“A personal bugbear is the suggestion that Islam or the Quran ‘says’ – Islam ‎doesn’t speak – people speak in the name of Islam,” first i’m going to have to take a guess at translating bugbear, i’m going with pet peeve. but that is truely baffling. i thought quran translates as “to recite”/ do you not recite by “saying” something, to speak? i’m starting to think this woman believes her own psyhco-tower-of-babble.
    “filtering the texts ‎through their experiences and drawing on interpretive traditions.” ok so the ones who’s interpretive traditions lead them to blow up the tube and double decker buses are what?
    “‎Islamophobia is when influential figures like Toynbee define Islam in a ‎public sphere where Muslims struggle to make themselves heard, over ‎and above how Muslims themselves understand their faith. In other ‎words, it is to ascribe meaning to Islam which most Muslims do not.” ok maybe so. first decent point she has made. but given the information age why can’t muslims make themselves heard? perhaps muslims unwillingness to distance themselves from some of their interpretive traditions is the problem. i’ll give you some free marketing advise. denounce stoning, lashing and cutting off hands. that will do wonders. instead you (and lashing drunks) you bring up abortion rates and unwed mothers, alcohol abuse and the horrors caused by adultry. maybe that is why the liberals have abandoned you.

    “This ‎reification of faith assumes that, unlike other religious traditions, Islam is ‎monolithic and can be gleaned from a brief perusal of sacred texts.” who claims other religious traditins are monolithic?
    “It can’t.” so by reading ther koran you can’t figure out islam. sounds like a great flaw to me. what is the point of “divine writ” of “perfection” if it doesn’t lead to understanding???????????
    “‎To do so is to misrepresent Islam, the faith of over 1.3 billion people in the ‎world, and to leave its practitioners open to the accusation of complicity in ‎a depraved hate cult.” i don’t get why muslim always bring up the number of muslims? is this the old, a billion chinamen can’t be wrong, reasoning? i don’t care if they make up 99% of the world population. that doesn’t mean the are right. so in one sentence they aren’t a monolithic group, in the next they are all grouped together? i guess that makes perfevt reason to a psychobabblist. ‎

    “What’s more, despite a clear ontological distinction between race and ‎religion, it cannot be ignored that Islam is associated with racialized ‎minorities – South Asians in the UK, Arabs in France, Turks in Germany. ‎When critique of religion overlaps so significantly with a particular racial ‎group within society, and is often used as short-hand for that racial group, ‎the line between religion and race becomes obscured. The Daily Mail’s ‎choice to use the term “muslim gang” to refer to rapists, is one such ‎example. The recent case in Rochdale further illustrated this confusion. ‎While Chief Crown Prosecutor in the case Nazir Afzal blamed “imported ‎cultural baggage”, commentators such as David Aaronovitch promptly ‎interpreted that to mean Islam.” another good point. the islam of pakistan isn’t the islam of noth africa, isn’t the islam of turkey. which ofcourse begs the question, what is islam?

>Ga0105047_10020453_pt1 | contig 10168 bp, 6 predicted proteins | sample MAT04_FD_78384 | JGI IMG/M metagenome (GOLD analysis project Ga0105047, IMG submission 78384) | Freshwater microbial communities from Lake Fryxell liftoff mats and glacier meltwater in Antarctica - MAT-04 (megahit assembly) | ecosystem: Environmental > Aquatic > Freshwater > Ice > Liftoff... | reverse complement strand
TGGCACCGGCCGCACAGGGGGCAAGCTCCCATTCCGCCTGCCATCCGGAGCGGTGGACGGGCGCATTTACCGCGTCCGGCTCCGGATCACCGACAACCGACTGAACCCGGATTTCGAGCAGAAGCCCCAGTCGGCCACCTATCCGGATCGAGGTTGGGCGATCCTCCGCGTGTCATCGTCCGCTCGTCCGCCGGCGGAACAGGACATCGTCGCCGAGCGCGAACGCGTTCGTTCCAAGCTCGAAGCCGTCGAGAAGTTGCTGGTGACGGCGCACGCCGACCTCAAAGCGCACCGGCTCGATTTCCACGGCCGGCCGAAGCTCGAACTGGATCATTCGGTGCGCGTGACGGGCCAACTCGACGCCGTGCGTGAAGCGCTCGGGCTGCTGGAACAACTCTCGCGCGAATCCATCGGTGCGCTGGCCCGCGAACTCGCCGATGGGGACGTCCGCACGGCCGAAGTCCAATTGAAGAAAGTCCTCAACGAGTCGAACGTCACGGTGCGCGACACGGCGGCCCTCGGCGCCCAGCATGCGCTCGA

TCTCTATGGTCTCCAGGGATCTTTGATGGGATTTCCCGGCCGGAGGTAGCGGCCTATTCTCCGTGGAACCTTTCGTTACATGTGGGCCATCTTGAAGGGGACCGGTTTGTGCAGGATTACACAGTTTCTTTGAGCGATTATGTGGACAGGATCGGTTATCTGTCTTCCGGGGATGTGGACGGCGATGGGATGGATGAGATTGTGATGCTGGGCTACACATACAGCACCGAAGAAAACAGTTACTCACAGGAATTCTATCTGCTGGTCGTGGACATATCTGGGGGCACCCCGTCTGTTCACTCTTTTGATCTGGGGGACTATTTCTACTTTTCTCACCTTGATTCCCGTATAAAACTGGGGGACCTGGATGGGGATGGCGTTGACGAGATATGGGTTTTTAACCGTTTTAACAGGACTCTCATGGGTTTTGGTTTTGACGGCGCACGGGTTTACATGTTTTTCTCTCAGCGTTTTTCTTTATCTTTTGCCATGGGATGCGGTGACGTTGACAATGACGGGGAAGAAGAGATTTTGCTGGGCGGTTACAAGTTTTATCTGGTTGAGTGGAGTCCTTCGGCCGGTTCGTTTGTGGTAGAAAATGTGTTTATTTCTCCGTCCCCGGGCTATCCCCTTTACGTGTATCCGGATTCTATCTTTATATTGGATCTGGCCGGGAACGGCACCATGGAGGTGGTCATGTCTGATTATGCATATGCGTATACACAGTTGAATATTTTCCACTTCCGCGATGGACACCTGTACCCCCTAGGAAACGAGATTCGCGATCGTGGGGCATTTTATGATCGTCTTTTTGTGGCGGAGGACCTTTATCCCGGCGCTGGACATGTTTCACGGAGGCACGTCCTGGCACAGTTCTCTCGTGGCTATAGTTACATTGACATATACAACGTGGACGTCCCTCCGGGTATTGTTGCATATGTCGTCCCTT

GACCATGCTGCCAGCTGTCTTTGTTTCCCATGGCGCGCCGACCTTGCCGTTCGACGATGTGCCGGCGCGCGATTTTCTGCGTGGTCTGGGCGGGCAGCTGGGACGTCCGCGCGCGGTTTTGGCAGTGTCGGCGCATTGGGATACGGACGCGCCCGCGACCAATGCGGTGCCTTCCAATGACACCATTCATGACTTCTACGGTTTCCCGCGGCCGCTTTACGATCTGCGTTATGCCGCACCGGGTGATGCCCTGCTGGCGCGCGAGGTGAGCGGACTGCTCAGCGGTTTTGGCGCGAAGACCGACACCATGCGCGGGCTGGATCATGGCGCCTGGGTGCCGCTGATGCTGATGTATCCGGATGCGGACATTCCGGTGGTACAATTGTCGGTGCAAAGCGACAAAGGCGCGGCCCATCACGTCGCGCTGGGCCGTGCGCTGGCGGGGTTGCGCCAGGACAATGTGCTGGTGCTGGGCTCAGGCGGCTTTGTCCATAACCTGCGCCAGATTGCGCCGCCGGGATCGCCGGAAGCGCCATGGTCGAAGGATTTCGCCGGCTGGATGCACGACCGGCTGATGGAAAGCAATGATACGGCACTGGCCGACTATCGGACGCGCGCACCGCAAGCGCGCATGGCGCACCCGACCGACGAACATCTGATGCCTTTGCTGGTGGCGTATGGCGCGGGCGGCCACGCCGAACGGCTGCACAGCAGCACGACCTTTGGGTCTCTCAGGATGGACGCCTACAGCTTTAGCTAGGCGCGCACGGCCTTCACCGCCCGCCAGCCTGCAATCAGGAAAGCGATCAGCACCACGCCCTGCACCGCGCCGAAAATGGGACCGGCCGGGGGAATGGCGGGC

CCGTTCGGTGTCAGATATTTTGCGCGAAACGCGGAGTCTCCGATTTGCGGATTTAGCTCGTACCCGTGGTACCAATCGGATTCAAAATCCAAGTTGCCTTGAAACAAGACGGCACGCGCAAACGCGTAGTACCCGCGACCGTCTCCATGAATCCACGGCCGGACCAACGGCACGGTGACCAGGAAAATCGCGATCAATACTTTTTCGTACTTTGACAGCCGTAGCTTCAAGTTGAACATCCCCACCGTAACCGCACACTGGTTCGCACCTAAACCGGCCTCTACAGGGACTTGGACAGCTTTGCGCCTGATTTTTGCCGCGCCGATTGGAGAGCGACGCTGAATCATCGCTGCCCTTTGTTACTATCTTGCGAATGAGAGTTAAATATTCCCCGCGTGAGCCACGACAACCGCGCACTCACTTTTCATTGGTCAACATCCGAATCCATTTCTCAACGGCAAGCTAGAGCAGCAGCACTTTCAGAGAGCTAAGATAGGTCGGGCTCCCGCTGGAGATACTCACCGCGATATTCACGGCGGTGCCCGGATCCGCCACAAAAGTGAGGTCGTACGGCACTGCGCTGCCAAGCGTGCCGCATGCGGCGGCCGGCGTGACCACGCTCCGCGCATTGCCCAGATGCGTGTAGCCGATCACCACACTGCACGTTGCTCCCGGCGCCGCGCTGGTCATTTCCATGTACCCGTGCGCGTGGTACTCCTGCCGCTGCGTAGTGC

“Although Pakistan is a Muslim majority ‎country, to assume Islam is the central motivating factor in the behaviour ‎of all Pakistanis, is a form of cultural racism.” what? i thought islam is an all encompassing religion. is it not the motivating factor for all muslims? ‎

    “Islamophobia, as a term, is required to refer to precisely these cases where ‎the focus of abuse is a projected understanding of what someone stands ‎for based on their being identified as Muslim. New forms of discrimination ‎avoid the crude biological markers of racial stereotyping and have been ‎replaced with a focus on cultural differences, real or imagined, to ‎rationalize the unequal status and treatment of different racial groups.” we should all be treated equally. regardless of race creed or sexual orientation. hey there’s another reason why the liberals may not be defending islam. your hatred of the fags. ‎

    “The assumptions is that honour killings and forced marriages are ‎reflections of a backward ‘islamic’ culture, which through the presence of ‎Muslims in Europe, poses a threat to our identity and values. Despite ‎Muslim objections to these practise, such assumptions are then reflected in ‎people’s attitudes and behaviour towards Muslims.” well if it is objected to by muslims, then why is it that muslims are the ones doing it? ‎

    “The topic of Islam has had a uniquely harmonising effect on Left and Right, ‎uniting unlikely pundits in a shared concern that Islam – assumed to be a ‎hegemonic influence on people’s behaviour- is responsible for virtually all ‎social ills, from sex trafficking to benefit fraud. Perceived ethnic uniformity ‎is taken to mirror a uniformity of belief and outlooks, despite the fact, all ‎religions have plural expressions.” ‎is responsible for virtually all ‎social ills, who says that? the hyperbole is laughable.

    “The concern is that the racist essentializing of “Muslimhood” is ignored on ‎the grounds that the term ‘islamophobia’ isn’t clear enough. I would wager ‎the term is crystal clear for those on the receiving end – such as when ‎Muslim columnist Mehdi Hasan was described by one blogger as a ‎‎”moderate cockroach“. Or when the American writer Laila Lalami ‘s ‎husband was asked by an immigration officer “So, how many camels did ‎you have to trade for her?”” so again your going to hold up Mehdi Hasan as a shining light amoung british muslims. he called me cattle. should i cry about kuffaraphobia? is this chic serious? ‎